The 89th annual Academy Awards were held last Sunday and, in typical award show fashion, it was an indulgent and lackluster Hollywood affair that prompted more eye-rolls than elated outbursts–excluding, of course, the Best Picture fiasco, which was both wildly entertaining and mortifying. And while the ceremony ushered in many positive changes following the #OscarsSoWhite vilification over the last two years, the Academy irrevocably proved that it has ways to go in terms of championing genuine diversity and its perceived liberal ideals.
The ceremony was hosted by Jimmy Kimmel, the late-night talk show host you’ve definitely confused for Jimmy Fallon at one point in time, who gave a routinely uninspired and tasteless performance. He opted for cringe-worthy and borderline racist jabs at the names of multiple people of color. (“Jimmy Kimmel thinks Mahershala is a weird name? Jimmy Kimmel sounds like dog treats,” one Twitter user wrote.) He brought his ongoing feud with Matt Damon to the stage, a shtick that quickly grew trite for everyone but the small cohort of people who actually detest Matt Damon. He tweeted Donald Trump and patted the Academy on the back for being less racist than America’s president.
Somehow, though, Kimmel’s low-brow and hackneyed mess of jokes wasn’t the most upsetting part of the night. The Academy managed to laud two different men with abusive, sexist and sexually inappropriate pasts. Mel Gibson, who allegedly beat his ex-wife Oksana Grigorieva in 2010 and definitely told her that she deserved to be raped, was nominated for the Best Director award for his work on “Hacksaw Ridge.” Casey Affleck, who was sued by two female crew members for sexual harassment in 2010, won Best Actor in a Leading Role for his part in “Manchester by the Sea.”
Irrespective of both men’s individual talents and abilities, the Academy has a less-than-stellar record awarding sex criminals and abusers. Roman Polanski, a convicted statutory rapist, won a directing Oscar in 2003 and Woody Allen, an alleged child molester who married his adopted daughter, has run the gamut for Oscar nominations and wins. There’s an entire discussion to be held as to whether or not art should be judged separately from its artist, but when it came time to hand Casey Affleck his Oscar, something felt entirely immoral about the exchange. Even the presenter, Brie Larson, refused to clap after Affleck’s win.
The evening, which was poised to be a historic sweep for Damien Chazelle’s somewhat controversial but highly popular “La La Land,” took a sharp turn after many awards that were supposedly set in stone were given to apparent dark horses. The award for Best Sound Mixing went to “Hacksaw Ridge” over “La La Land,” curious given the fact that the latter was a musical, but explainable knowing that the Academy has a soft spot for war movies in this category. Likewise, “Hacksaw Ridge” upended “La La Land” once again when it won Best Editing, an award typically reserved for movies with some semblance of pacing and coherent cuts (sorry, not sorry).
Still, “La La Land” took home a considerable amount of technical awards and Emma Stone managed to snag the Oscar for Best Actress in a Leading Role, solidifying the film’s reign over the current awards season. Most deserved, perhaps, was Damien Chazelle’s award for Best Director—the opening sequence of “La La Land” alone was enough to christen the budding filmmaker as a visionary, and his win will indubitably elevate him as a director whose work will be highly-anticipated for years to come.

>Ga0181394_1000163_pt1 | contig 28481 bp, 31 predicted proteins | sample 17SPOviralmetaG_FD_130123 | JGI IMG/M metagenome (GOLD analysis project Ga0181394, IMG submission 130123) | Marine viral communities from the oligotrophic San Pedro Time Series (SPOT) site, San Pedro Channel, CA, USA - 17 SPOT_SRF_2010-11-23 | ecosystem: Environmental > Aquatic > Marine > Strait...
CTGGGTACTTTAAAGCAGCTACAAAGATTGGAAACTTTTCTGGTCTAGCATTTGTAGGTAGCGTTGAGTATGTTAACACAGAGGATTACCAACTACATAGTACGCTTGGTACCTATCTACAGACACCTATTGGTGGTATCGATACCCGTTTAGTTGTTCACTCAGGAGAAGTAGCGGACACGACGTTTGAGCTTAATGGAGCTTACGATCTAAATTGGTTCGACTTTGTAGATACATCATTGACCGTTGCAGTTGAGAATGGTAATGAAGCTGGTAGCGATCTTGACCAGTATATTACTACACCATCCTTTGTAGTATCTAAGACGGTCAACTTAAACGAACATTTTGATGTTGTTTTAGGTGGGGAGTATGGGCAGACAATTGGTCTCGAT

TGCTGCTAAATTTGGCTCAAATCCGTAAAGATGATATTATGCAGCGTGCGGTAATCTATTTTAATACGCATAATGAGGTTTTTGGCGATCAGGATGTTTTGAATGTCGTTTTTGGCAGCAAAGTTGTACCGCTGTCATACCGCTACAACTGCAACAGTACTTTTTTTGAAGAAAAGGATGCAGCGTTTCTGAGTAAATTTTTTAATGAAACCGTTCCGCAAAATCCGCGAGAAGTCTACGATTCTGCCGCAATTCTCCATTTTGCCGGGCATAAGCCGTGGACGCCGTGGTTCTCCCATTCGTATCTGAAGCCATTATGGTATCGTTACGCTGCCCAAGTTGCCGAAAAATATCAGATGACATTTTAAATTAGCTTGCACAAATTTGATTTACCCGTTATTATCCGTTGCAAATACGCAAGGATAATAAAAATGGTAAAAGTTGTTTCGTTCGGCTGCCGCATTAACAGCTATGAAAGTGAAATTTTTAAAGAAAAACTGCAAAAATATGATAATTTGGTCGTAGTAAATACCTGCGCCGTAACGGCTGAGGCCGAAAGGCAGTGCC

It was at the close of the ceremony, though, when the slow step of the evening exploded into a moment that will inevitably be relayed in excitement to our future children. (“Mom, where were you when the 2017 Oscars gaffe went down?”) Faye Dunaway announced that “La La Land” won Best Picture and nothing seemed out of the ordinary—it was the anointed darling of the night—but the win felt wrong. As radical as “La La Land” claimed to be, it was still a film directed by, starring and centered around white folks in Los Angeles, and it was certainly not the best film nominated.
And then the Oscars producers rushed the stage as the cast and crew of “La La Land” accepted the Best Picture award, awkwardly relaying to the emotional horde that a mistake had been made: “Moonlight” was the actual winner. Cue gasps, hysteria and confusion throughout both the Dolby Theatre and every film-lover’s living room.
In that moment, as unfair as it was for the crews of both “La La Land” and “Moonlight,” the Academy proved that it had learned from its previous, white-washed mistakes. Allowing for descriptive representation in this year’s voting bloc affected a modicum of substantive representation in the awards given out, especially provided that “Moonlight” is a film about a black gay man who isn’t a slave, a civil rights activist or a token. Ceremonies like the Oscars may claim to be about rewarding the “best” work of the year, but they’re also a reflection of the values and stories we hold dear as a society. Films do not exist separately from their surroundings–they are intertwined with real people and real experiences. By awarding “Moonlight” with Best Picture, the Academy validated and respected a highly compelling and important story.
So while the 89th Academy Awards ceremony was not profound in the sense that it repeated many of its problematic behaviors, its shining moments proved that “risky” films (read: movies with an all-black cast and a gay lead character) can win Academy Awards and garner commercial success. Regardless of the innumerable ups and downs of Sunday’s show, one fact remains clear: positive change is on the horizon for the Oscars and the film industry as a whole.
Get The Dirt
Subscribe to our weekly email about what's trending at Duke